Helen Jones is a partner in tax services for private clients of accountants and business consultants BDO
Helen Jones is a partner in tax services for private clients of accountants and business consultants BDO.
Chancellor Rishi Sunak wrote to the Office of Tax Simplification last week to review capital gains tax.
This has left many wondering whether sweeping CBT reform is likely, possibly as early as the fall budget.
Subsequently, on Monday July 20, the House of Commons Public Accounts Committee released the Tax Reduction Management report, which stated that the top 10 most expensive UK tax cuts cost the government £ 117 billion a year in lost tax revenue, while reportedly only one of the four reliefs has intended effect on economic behavior according to government evaluation.
This is related to the coordinated calls we heard for Covid-19 for much needed tax simplification. Now, a review of the tax system could lie ahead.
Given the Chancellor’s obvious need to increase tax revenues in the future, it is important that, unlike many of the previous assessments of the OTS, it has been specifically tasked to look at the various grants and exemptions that CBT- complicate calculations and disrupt behavior, as well as how profits are taxed compared to other types of income.
Historically, the UK taxed capital gains at income tax rates. While it is theoretically easier to treat earnings as income, for a year it brings enormous complexity to people’s overall tax position. Previously, we had one fixed percentage of CBT (then 30 percent).
Obviously, one rate is much easier to apply than the four rates (see fact box below) that can now apply. In this piece, I will outline five key areas that could influence CBT reform.
Changes in exemptions / exceptions
Current CBT rates
Standard rate 10%
Higher rate 20%
Standard rate for homes 18%
Residential real estate / interest transferred higher 28%
There is an abundance of exemptions and exceptions that may apply.
Many were introduced to encourage specific behaviors, such as investing in high-risk start-ups or enabling funds to be reinvested in UK companies.
In view of the current economic position, some of these can be simplified to make it easier to qualify.
Alternatively, since investors are getting almost no return on their cash savings, the chancellor may decide that it is no longer necessary to provide tax incentives to invest in companies, since their higher investment returns are enough to attract investors anyway.
Investments in Isas are currently CGT-free. This is a huge and unlimited tax break for many.
Again, these vehicles are used to encourage people to save for their long-term safety, so we would expect them to remain untouched.
Wealth robbery: Chancellor Rishi Sunak wrote to the Office of Tax Simplification to have Capital Gains Tax reviewed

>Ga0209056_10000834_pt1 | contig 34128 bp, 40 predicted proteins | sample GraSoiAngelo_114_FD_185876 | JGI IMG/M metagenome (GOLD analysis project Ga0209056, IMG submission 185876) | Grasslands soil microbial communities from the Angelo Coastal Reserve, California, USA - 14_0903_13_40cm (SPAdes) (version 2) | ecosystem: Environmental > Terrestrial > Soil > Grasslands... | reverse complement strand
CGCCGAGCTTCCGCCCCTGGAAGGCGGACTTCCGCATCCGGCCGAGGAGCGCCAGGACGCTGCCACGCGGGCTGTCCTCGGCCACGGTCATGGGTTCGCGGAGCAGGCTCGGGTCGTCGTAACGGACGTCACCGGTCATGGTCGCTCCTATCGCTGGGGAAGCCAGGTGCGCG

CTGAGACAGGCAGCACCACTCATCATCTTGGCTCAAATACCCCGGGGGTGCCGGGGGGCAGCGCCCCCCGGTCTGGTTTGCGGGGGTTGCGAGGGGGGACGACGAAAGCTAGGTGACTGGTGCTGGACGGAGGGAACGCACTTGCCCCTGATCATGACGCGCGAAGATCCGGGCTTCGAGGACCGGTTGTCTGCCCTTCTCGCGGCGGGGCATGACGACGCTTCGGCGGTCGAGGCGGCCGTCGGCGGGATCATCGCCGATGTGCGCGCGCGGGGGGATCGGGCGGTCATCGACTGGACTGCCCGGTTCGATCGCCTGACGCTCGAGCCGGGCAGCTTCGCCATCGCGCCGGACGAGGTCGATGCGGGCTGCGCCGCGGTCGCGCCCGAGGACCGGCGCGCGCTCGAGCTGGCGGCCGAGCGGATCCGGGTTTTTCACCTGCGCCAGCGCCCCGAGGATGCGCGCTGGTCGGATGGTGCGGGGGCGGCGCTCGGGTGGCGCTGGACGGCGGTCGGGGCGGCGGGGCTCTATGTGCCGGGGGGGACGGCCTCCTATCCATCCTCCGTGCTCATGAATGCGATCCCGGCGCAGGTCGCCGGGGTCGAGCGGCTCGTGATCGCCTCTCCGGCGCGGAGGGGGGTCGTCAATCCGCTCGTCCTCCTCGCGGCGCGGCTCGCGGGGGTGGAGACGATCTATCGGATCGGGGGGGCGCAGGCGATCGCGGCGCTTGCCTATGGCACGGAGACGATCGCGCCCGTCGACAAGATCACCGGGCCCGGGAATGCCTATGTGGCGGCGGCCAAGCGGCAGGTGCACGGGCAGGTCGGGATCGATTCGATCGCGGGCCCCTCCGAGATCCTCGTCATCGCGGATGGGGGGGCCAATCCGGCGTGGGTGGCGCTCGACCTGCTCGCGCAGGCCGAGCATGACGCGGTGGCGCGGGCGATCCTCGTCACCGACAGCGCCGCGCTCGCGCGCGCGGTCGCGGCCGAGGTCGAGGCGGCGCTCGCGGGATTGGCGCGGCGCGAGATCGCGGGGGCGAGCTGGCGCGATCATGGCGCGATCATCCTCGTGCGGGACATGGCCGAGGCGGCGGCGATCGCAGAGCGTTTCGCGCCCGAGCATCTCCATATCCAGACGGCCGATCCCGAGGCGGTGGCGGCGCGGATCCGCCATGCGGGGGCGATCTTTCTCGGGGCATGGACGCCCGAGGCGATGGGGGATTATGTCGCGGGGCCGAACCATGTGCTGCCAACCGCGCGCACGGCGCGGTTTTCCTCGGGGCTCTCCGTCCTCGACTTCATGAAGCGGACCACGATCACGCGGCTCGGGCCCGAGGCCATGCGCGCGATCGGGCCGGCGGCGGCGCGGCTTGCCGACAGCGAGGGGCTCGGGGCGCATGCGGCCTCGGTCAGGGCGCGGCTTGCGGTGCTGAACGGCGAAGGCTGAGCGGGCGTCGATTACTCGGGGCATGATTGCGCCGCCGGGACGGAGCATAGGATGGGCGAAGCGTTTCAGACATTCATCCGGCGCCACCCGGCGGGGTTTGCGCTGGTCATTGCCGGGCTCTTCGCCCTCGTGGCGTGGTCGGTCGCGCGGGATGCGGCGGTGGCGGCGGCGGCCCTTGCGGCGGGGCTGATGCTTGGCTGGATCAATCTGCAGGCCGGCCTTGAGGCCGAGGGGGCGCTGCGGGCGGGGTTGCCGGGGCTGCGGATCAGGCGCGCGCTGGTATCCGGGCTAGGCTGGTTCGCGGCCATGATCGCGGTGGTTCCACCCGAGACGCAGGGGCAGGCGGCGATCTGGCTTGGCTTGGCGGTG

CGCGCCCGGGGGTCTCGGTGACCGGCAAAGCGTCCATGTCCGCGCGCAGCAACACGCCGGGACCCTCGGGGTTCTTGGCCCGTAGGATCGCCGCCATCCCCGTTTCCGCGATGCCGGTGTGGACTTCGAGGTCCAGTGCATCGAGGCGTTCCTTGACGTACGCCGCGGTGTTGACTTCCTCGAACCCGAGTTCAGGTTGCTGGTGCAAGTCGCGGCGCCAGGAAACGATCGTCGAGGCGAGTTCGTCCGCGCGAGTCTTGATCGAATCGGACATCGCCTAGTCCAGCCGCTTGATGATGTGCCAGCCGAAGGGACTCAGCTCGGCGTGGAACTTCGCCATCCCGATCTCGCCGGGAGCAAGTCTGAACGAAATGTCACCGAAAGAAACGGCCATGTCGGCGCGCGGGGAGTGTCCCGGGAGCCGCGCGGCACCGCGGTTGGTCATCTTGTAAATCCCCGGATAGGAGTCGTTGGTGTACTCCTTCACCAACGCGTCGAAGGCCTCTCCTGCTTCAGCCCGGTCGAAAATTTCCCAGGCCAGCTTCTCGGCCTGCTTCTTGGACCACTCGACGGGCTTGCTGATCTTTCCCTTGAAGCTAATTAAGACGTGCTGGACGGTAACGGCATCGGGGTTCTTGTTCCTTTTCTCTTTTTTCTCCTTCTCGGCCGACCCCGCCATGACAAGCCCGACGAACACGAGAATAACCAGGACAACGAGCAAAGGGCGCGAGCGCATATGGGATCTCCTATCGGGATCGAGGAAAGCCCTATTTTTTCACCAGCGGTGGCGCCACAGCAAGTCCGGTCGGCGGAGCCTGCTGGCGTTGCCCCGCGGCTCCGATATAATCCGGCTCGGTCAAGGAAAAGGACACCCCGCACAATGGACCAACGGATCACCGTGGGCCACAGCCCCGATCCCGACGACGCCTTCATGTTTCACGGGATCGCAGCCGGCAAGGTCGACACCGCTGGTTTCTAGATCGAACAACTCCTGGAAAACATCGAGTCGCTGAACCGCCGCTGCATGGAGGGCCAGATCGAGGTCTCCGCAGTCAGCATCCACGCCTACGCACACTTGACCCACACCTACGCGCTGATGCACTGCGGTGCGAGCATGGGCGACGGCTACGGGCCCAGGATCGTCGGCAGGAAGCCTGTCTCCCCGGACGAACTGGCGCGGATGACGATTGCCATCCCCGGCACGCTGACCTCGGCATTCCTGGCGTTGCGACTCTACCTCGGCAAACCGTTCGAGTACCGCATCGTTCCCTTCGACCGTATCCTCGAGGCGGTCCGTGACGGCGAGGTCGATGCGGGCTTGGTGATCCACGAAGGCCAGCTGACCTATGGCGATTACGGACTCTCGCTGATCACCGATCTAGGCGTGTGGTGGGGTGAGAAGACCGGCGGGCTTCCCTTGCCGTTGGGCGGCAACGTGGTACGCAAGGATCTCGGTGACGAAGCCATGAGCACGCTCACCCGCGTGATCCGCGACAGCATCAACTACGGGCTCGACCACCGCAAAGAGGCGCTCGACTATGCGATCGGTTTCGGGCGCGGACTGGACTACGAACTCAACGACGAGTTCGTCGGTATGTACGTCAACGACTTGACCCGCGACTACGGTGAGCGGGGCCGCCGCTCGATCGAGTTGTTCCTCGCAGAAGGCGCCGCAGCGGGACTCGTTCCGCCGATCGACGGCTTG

Simplify the exemption from main residence
For most people who should consider CBT, selling a home is the cause.
The rules of principal residence exemption (AKA Principle of Private Residence Exemption) can be very complex and since disposals must now be reported and taxed within 30 days of completion, simplification is needed.
Some countries (e.g. the US) have a flat-rate exemption for the sale of a home.
Perhaps the chancellor in the UK will create the same thing: an exemption of £ 500,000 per person would mean the couple would only pay CGT for the sale of the house where the profit was over £ 1 million.
This would mean that most people don’t have to calculate their profit.
In the event of death, all assets are treated as disposed of, but there is no added value. Instead, the current market value is used to determine the amount of inheritance tax payable. The introduction of CBT at death could generate a tremendous amount of income for the chancellor, but it should go hand in hand with the reform of the IHT.
The principal residence exemption could be simplified – for example, with a flat-rate exemption for the sale of a home
Each of us currently has an annual exemption of £ 12,300 for capital gains. This usually means that there is no need to report small profits to HMRC.
In the current economic climate, it may not be considered fair that people who have capital to invest can take advantage of this tax exemption (in addition to the usual income tax), while those without money to invest cannot. The annual exemption can therefore be cut or removed.
Overall, it is clear that changes in CBT will be warmly received in some quarters, and less in others. Many companies will hope that the CGT goal posts don’t move again until the economy recovers.
Instead, it would probably be well received if Mr. Sunak would help support businesses by investing in HMRC to expand tax deductions to help businesses and their owners respond more quickly and with greater certainty.
For individuals, the simplification of CBT in the main residence would benefit most taxpayers.
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